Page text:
of 33

02 - Asterisk - The Future of Telecommunications (1)

Published on 4 weeks ago | Categories: Documents | Downloads: 1 | Comments: 0
225 views

Comments

Content

Asterisk “The Future of Telecomm Telecommunications”  unications” 

Vincente D’Ingianni  Director of Professional Services Binary Systems, Inc. [email protected]

Whatt is Wha is Asterisk? 

 Asterisk  Asteris k is a comp complete lete VoIP So Softsw ftswitch itch,, design designed ed to reproduce the features of standard office PBX system.



 Asterisk  Asteris k is also a Voice Voice ove overr IP toolk toolkit it whic which h allows allows interaction between these PBX features and IP-based networks (local and remote.)



 Asterisk  Asteris k is hard hardware ware inde indepen penden dent, t, and and is desi designe gned d to run on numerous operating systems.

Mark Spencer – Creator of Asterisk

Mark Spencer and Vincente D’Ingianni presenting at SIP Sizzles 2003

Asterisk Softswitch System Architecture Asterisk

Proprietary API

PCI Bus

SIP

H.323

Ethernet

IAX

MGCP

Ethernet

Media Gateways / Endpoints

SCCP

Ethernet

Asterisk Capabilities 

Telephony gateway (TDM channels - PRI,POTS)



VoIP Gateway (IP channels)



IVR system (Interactive Voice Response)



Voicemail System



Scriptable telephony-to-anything (Perl, C, etc.)



much, much more…

Asterisk is not…  A Billing system   A CRM system   A web server or XML server    A configuration tool for VoIP devices   A voice recognition system   A USENET or email client 

…but it is often bundled with these subsystems to form a complete solution.

Asterisk Goals 

  

Provide Open-Source implementations of basic PBX functionality Be vendor neutral (despite last point here) Be as all-encompassing as possible for features Be flexible and provide hooks for advanced features



Move proprietary hardware features into open source software (HMP functionality)



Integrate with 3rd party telephony hardware devices (DSP functionality)



Sell TDM hardware cards for Digium

Who is Digium? Primary supporter of Asterisk development.  Owner of the CVS server/bug system/mailing list boxes/etc.   Approves all patches and features by community  Produces TDM cards (“Wildcard” hardware) which works particularly well with Asterisk  Owner of the disclaimers for all contributions to Asterisk, holder of copyright 

Asterisk is not quite GPL  Asterisk is GPL, but with an important clause  Digium can license branches of the source such that those branches are not GPL  Digium gets disclaimers from all contributors saying that Digium can license branches of the code. 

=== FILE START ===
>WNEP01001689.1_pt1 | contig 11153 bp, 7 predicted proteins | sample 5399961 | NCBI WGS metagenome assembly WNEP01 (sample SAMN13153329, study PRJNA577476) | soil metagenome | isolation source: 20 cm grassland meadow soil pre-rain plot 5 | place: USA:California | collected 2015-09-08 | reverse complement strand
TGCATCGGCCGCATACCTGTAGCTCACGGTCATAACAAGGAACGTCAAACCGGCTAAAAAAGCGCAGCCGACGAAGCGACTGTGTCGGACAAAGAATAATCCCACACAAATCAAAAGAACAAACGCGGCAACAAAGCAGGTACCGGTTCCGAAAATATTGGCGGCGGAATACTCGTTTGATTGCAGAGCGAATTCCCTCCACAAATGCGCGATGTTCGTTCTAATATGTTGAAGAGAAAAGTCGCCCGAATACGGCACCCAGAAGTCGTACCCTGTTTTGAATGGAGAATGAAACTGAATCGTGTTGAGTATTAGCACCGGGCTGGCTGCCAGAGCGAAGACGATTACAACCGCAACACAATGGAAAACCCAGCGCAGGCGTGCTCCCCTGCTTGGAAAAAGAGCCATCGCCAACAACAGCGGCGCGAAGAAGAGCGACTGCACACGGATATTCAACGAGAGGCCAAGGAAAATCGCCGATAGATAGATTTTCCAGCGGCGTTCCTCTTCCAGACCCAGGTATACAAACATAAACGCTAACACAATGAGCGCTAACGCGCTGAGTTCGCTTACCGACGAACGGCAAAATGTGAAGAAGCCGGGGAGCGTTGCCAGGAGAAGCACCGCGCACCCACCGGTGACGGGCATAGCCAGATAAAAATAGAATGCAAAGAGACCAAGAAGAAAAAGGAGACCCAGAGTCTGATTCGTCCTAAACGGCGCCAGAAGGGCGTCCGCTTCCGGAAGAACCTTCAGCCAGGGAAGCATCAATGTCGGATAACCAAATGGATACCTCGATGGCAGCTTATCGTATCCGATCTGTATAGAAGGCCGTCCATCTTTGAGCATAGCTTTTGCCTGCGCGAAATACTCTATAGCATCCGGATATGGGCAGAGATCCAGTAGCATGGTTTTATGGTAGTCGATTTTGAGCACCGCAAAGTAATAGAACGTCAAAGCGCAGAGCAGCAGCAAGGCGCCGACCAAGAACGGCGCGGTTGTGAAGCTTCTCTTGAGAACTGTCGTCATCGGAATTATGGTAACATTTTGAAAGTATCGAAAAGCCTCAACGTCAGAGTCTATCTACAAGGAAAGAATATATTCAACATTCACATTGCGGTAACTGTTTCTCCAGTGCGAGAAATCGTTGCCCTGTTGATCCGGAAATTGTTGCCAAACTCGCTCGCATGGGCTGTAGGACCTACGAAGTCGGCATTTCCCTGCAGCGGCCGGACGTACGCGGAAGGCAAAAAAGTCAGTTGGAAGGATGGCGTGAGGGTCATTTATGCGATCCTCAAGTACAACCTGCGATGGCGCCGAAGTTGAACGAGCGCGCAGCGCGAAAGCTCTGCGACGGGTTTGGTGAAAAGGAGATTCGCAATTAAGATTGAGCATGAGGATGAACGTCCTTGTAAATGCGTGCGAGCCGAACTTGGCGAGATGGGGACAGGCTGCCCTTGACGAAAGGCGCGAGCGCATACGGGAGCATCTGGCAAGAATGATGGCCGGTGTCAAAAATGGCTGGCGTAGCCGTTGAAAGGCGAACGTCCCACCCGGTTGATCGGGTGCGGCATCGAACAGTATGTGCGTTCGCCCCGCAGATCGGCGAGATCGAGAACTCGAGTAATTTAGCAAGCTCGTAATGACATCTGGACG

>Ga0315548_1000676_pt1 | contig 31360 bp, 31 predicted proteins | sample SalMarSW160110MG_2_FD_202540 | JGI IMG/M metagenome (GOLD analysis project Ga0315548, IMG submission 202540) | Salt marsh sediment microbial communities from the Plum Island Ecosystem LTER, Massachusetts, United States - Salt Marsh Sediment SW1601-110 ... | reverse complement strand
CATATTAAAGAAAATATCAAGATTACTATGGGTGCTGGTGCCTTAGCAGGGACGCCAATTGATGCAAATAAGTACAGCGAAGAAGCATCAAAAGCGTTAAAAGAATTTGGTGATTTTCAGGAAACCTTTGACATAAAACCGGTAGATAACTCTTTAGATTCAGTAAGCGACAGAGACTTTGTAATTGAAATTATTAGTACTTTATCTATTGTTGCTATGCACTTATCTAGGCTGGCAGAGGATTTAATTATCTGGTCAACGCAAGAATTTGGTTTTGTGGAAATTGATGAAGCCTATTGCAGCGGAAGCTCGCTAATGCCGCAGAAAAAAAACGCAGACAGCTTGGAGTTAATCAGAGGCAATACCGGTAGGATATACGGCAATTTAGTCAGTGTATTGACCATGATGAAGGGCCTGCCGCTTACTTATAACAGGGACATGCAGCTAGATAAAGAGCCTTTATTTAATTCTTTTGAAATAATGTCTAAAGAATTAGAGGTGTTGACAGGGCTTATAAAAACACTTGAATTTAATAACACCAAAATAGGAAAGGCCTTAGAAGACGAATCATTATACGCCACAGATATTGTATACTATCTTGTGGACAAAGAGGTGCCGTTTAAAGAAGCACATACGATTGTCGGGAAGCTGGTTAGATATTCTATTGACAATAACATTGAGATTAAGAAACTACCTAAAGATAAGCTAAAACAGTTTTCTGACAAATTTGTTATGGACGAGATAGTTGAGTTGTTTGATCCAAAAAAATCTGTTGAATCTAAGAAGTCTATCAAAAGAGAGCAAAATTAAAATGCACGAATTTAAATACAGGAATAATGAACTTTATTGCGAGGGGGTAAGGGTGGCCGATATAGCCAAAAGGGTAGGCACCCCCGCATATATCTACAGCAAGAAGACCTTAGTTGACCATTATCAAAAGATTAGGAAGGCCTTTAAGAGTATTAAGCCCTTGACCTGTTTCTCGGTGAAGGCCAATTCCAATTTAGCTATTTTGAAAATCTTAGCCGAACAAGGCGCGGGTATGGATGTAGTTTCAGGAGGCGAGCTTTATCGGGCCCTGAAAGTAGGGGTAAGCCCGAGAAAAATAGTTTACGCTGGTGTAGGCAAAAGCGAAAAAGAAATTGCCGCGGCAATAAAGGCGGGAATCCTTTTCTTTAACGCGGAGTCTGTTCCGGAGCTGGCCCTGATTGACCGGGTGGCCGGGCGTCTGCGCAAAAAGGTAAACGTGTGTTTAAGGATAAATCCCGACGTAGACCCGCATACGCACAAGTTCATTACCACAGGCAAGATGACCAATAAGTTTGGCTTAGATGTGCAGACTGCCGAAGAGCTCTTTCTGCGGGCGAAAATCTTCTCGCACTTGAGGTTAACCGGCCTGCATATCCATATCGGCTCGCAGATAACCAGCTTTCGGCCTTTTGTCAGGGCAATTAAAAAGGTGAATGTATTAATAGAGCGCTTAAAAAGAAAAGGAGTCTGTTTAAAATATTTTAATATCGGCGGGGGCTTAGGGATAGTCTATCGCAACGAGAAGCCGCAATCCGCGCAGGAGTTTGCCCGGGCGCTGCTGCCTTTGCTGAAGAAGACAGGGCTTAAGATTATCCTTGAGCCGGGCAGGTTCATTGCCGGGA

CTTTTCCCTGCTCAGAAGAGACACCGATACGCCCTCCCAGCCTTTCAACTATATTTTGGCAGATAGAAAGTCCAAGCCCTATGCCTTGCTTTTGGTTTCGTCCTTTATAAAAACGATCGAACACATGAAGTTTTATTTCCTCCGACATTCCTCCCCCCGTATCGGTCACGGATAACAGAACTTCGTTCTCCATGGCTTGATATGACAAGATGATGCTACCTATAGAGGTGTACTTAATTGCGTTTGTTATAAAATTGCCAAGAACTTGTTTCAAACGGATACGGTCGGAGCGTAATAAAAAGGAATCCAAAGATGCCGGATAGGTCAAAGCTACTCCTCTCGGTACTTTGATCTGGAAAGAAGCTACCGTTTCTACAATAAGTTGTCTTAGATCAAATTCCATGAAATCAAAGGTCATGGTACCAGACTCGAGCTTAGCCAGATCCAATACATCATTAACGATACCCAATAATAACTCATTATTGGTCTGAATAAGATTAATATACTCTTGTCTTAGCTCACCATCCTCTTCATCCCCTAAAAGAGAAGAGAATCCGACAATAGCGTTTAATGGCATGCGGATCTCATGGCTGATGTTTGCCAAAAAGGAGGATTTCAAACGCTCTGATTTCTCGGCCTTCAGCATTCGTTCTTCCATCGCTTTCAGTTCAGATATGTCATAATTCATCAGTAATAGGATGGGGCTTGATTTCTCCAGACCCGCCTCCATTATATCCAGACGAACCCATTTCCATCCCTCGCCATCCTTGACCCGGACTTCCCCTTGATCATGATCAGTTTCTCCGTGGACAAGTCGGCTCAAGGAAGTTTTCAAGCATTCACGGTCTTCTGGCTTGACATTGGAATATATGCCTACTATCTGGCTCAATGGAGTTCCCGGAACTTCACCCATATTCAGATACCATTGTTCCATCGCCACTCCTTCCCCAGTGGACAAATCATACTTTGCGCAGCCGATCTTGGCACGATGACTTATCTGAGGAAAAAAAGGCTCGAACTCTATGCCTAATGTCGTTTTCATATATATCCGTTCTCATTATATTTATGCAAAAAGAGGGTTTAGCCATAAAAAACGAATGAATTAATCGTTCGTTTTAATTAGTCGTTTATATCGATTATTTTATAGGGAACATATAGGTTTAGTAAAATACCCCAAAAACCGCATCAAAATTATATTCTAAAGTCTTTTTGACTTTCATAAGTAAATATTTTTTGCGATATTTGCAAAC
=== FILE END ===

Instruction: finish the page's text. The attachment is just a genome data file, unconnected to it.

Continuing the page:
VoIP Channels   





SIP - Session Initiation Protocol (internal stack) H.323 – via OpenH323 Project MGCP - Media Gateway Control Protocol (internal stack) SCCP – Cisco Skinny Protocol (internal stack) IAX – Inter-Asterisk eXcange Protocol 

Special open-source protocol developed for  communicaiton between Asterisk servers.

VoIP Channel Endpoints 

Phones for VoIP (SIP):       



Grandstream 102 Cisco ATA 186 Sipura Cisco 7960/7940 Polycom IP-501, IP-601, etc. Snome Many others

Software for VoIP (SIP)   

www.xten.com - free SIP client (“Lite”) gnophone.com - Linux SIP client Windows Messenger 

TDM and Other Channels TDM POTS cards (Digium, Zapata, Voicetronix, etc.)  TDM Digital (AdTran VoFR, Digium E1/T1, etc.)   All TDM cards require install of Zaptel driver suite  CAPI (ISDN card support for Linux ISDN driver)  USB dongle for FXS  Modem drivers for certain modems  Speaker/headphones 

System Requirements 

  

No clear rule of thumb on processor size; at least 500 MHz PIII recommended.  Almost any version of Linux is supported. Source & binaries (including sounds) are ~35 MB Using complex codecs (i.e.: G.729, Speex, etc.) will increase processor load dramatically 

 



Remember this is processed on the host processor – HMP

Best to have a > 1.5 GHz machine for multi-channel use. Mac OS X / FreeBSD is becoming stable for non-hardware channels. VMWare and Parallels Virtual Machines

Call Flow (briefly) 

Calls come in on channels and are then handed to the “extensions.conf” file, which is the dialplan



Dialplan contains logical sections of matches called ‘Contexts,’ and each channel sends a call into the dialplan with a context name and a dialed number.



The dialplan then matches (with modified regexp’s) the number  being dialed, and runs applications accordingly



Each match on the dialed number has an order of steps called ‘Priorities’, and are indicated with an integral incrementing number.

Regular Expressions (briefly)  All regular expressions start with “_” character in dial examinations.  “X” means any number, “N” is any number other than 0 or 1  “.” means any number of characters  Brackets represent groups, with standard “-” and “,” meanings ([1-9] or [0,1,2])  Example: _1410985012X is the same as  _1410985012[0-9] 

Call Flow (cont’d) [from-my-pri] exten => 14109850123,1,Answer  exten => 14109850123,2,Wait(2) exten => 14109850123,3,Playback(monkeys) exten => 14109850123,4,Goto(more-monkeys,123,1) [more-monkeys] exten => _12X,1,Playback(sorry-no-more-monkeys) exten => _12X,2,Hangup

Redirection based on ANI 





You can match against calling number  instead of called number. This is known as “The ex-girlfriend filter” by the inventor of the routines This pattern matches against called number  (1410…) and also against calling numer (301…)

exten => 14109850123/3013659999,1,Busy